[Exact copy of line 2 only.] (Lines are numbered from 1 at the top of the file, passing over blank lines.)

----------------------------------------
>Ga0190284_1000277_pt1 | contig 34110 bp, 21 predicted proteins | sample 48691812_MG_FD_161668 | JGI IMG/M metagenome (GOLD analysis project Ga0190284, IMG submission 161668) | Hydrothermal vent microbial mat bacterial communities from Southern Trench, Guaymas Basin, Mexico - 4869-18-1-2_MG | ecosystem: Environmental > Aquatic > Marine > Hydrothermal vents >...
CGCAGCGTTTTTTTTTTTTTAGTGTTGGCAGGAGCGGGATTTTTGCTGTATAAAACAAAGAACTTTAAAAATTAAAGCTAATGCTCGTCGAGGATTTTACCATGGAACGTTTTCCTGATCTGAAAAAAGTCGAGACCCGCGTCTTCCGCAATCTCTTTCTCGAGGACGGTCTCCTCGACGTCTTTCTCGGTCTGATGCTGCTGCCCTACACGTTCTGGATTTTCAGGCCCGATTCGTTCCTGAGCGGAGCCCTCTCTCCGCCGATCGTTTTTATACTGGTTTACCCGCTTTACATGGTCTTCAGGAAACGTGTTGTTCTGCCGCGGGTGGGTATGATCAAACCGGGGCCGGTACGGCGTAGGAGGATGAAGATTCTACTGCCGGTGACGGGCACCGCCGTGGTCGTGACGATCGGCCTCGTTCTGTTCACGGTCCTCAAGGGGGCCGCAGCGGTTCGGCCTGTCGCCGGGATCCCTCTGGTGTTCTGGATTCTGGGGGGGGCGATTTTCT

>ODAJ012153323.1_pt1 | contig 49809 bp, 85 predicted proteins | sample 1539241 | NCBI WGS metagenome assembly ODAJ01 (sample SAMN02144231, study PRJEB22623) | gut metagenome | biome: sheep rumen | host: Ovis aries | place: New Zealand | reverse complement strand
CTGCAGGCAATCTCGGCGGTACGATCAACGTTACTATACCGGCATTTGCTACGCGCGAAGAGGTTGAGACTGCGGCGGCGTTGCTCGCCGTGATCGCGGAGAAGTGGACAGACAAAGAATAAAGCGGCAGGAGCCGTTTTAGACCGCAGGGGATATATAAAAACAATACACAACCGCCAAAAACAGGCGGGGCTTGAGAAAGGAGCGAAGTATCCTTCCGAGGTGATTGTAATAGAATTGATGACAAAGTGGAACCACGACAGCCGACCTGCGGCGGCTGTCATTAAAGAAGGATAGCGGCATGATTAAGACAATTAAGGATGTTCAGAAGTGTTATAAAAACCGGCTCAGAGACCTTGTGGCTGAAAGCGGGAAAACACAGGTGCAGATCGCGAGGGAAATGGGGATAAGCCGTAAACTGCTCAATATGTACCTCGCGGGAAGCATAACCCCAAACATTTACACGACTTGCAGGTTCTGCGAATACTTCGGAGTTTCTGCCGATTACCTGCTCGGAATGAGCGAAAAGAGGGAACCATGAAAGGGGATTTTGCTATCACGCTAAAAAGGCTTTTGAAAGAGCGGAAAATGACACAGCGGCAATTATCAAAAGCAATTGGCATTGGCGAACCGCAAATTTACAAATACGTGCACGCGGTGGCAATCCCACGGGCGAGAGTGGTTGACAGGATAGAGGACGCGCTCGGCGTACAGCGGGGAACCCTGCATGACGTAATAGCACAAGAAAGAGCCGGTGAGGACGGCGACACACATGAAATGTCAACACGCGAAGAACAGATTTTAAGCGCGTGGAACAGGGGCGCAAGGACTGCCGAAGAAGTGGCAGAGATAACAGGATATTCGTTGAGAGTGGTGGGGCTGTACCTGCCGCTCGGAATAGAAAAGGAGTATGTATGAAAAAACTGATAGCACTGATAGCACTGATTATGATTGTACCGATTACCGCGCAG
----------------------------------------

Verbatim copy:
CGCAGCGTTTTTTTTTTTTTAGTGTTGGCAGGAGCGGGATTTTTGCTGTATAAAACAAAGAACTTTAAAAATTAAAGCTAATGCTCGTCGAGGATTTTACCATGGAACGTTTTCCTGATCTGAAAAAAGTCGAGACCCGCGTCTTCCGCAATCTCTTTCTCGAGGACGGTCTCCTCGACGTCTTTCTCGGTCTGATGCTGCTGCCCTACACGTTCTGGATTTTCAGGCCCGATTCGTTCCTGAGCGGAGCCCTCTCTCCGCCGATCGTTTTTATACTGGTTTACCCGCTTTACATGGTCTTCAGGAAACGTGTTGTTCTGCCGCGGGTGGGTATGATCAAACCGGGGCCGGTACGGCGTAGGAGGATGAAGATTCTACTGCCGGTGACGGGCACCGCCGTGGTCGTGACGATCGGCCTCGTTCTGTTCACGGTCCTCAAGGGGGCCGCAGCGGTTCGGCCTGTCGCCGGGATCCCTCTGGTGTTCTGGATTCTGGGGGGGGCGATTTTCT